How to launch an event in the metaverse — Andrew’s story
I know you organize events in the metaverse. When did you first come up with the idea for it?
Now it's hard to pinpoint the exact moment, but I was definitely impressed by Travis Scott's concert in Fortnite. When I read the news about it, I immediately thought, 'Wow, that was powerful. Something is happening in the world.' And since then, I've been working on this topic for about a year and a half.
However, I would like to make a small remark. One should not perceive metaverses only as a platform for events – they can become a platform for creating a whole variety of products. For instance, I've recently developed a tool for methodologists and schools that allows conducting workshops and intensives within Roblox.
Have you managed to commercialize this?
Yes, this is quite a business story. Not so long ago, we organized a cool corporate online event in collaboration with the School of Innovation and Creative Thinking IKRA and another team, which I can't name due to an NDA. The entire first day of the conference was moved to the digital space and took place inside Roblox: employees and guests, each from their own device, entered the game, wandered through futuristic locations, and collected artifacts that were supposed to be useful for the following days of this workshop.
The theme of the conference was innovation, the use of new approaches and technologies, so from its very first minutes, the organizers had the task of inspiring the guests, rebooting them, tuning them to the right mood, and freeing them from 'suits'. You can no longer be too serious if you're running around as a french fries avatar.
What makes an event in the metaverse better than an online event in Zoom?
The metaverse offers an unparalleled experience in terms of depth and immersiveness; it's a kind of relationship that can be set with any rules and context.
For comparison, take Zoom: no matter how energetically you gesture at the camera and how great a speaker you are, it's still just a camera with 16x9 frames, and you're just a talking head. Sometimes, to add a bit of liveliness to my voice and narrative, I intentionally conduct workshops standing up. In the metaverse, however, I have the opportunity not just to broadcast through a microphone – the interaction becomes advanced: starting with such simple actions as running up, moving away, interacting with an avatar, and ending with the development of more complex game mechanics.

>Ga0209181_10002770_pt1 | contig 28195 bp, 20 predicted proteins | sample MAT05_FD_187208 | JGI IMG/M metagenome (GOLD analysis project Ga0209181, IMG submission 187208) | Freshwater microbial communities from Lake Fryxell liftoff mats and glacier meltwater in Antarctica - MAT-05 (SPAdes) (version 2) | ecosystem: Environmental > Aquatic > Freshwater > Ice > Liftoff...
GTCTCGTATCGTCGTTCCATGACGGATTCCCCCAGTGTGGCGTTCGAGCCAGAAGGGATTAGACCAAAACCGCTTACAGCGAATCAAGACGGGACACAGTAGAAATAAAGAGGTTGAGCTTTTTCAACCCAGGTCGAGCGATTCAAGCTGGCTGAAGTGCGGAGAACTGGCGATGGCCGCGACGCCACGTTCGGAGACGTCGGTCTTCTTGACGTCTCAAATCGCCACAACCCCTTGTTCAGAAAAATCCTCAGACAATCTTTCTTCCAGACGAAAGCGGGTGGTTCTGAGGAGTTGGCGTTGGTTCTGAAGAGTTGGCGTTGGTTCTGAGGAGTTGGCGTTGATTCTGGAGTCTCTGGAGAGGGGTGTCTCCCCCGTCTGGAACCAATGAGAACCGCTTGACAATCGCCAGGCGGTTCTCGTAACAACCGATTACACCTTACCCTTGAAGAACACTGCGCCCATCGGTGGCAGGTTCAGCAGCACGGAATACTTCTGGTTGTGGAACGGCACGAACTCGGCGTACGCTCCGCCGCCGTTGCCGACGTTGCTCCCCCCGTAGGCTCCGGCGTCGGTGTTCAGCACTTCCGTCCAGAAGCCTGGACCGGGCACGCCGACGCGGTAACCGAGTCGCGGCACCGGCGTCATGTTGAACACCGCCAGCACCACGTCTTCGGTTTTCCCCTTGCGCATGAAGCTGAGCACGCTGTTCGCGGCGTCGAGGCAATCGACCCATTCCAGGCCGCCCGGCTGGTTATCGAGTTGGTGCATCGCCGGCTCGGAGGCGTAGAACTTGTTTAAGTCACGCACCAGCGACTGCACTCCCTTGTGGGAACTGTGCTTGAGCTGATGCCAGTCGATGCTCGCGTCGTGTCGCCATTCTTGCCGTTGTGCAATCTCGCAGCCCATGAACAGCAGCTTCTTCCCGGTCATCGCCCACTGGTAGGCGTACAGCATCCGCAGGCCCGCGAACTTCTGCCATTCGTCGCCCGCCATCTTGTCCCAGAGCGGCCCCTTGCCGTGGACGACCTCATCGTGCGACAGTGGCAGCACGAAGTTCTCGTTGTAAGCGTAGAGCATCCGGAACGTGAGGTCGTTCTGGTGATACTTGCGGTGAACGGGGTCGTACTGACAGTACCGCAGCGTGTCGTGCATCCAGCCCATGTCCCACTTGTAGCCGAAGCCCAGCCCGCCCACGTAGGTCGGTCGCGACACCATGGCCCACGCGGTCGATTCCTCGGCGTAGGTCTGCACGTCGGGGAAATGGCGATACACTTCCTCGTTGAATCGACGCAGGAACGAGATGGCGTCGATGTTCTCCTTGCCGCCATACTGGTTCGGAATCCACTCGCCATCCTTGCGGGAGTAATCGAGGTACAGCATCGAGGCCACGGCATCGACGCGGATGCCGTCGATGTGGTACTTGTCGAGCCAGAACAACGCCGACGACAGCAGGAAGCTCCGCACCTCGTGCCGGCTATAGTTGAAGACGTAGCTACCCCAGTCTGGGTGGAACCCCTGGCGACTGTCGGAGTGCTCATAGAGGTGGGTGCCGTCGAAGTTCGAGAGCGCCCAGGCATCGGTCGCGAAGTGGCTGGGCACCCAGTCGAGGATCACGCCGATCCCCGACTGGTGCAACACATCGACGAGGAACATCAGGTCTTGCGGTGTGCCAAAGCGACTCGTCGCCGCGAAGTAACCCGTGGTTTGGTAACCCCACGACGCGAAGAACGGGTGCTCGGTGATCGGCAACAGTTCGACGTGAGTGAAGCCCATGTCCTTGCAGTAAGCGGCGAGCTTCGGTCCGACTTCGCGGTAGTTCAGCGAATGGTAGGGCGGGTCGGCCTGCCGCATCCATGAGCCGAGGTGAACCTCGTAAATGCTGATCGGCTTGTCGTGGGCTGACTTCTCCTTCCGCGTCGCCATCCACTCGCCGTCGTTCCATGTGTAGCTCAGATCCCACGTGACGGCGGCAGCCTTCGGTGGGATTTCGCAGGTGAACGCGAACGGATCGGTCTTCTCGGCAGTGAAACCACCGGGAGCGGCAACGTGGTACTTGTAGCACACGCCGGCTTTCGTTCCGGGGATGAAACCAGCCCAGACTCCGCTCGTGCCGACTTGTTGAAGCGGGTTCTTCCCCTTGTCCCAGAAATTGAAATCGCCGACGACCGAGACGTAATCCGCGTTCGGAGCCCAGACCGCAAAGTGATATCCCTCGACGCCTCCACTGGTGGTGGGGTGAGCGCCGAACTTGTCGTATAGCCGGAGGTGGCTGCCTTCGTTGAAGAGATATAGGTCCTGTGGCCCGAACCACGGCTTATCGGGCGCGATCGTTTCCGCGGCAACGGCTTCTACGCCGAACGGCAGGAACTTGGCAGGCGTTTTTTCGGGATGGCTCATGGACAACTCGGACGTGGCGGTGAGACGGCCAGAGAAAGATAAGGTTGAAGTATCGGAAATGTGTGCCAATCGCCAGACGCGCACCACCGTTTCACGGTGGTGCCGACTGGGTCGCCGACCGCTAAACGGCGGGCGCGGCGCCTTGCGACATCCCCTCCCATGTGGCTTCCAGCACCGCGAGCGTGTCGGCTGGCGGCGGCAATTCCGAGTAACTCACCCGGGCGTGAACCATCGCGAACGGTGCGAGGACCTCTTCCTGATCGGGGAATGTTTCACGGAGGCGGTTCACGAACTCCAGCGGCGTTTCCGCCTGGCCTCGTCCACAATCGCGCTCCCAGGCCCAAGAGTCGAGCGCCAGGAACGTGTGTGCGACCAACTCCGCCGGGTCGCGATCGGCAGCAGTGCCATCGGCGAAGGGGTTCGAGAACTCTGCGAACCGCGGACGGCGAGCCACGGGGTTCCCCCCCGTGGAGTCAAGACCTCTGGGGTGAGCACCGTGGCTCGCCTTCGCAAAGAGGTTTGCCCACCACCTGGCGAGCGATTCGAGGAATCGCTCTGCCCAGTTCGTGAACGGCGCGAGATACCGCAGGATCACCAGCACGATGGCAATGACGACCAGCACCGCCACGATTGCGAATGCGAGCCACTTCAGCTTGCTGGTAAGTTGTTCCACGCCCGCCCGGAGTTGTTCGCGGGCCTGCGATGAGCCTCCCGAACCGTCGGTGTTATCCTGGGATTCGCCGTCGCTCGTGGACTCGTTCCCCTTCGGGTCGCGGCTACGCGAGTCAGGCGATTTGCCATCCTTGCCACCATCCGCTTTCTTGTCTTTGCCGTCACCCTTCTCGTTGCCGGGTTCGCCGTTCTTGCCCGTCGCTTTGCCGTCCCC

In my view, the classic Zoom + Miro combination with a webcam and an infinite board offers a rather flat experience for solving corporate tasks. Engagement in the problem increases if you package the situation in a game format, where you have the risk of losing, a certain team goal, and a million different tools to achieve it.
How do you structure the work on the concept of an event?
Essentially, it's comparable to developing a regular event, but there are also some differences. I'll explain it best based on the framework I developed specifically for such tasks.
Let's take the classic CJM, where there are always at least two participants: the user performing actions, and the system responding to each step of this user.
In the case of an event in the metaverse, there will be three variables: the user's offline experience, online experience, and what I call the inline experience. So we consider the user from three perspectives simultaneously: from the position of their physical existence, their existence in some interface (website, application, etc.), and their experience in the context of the metaverse.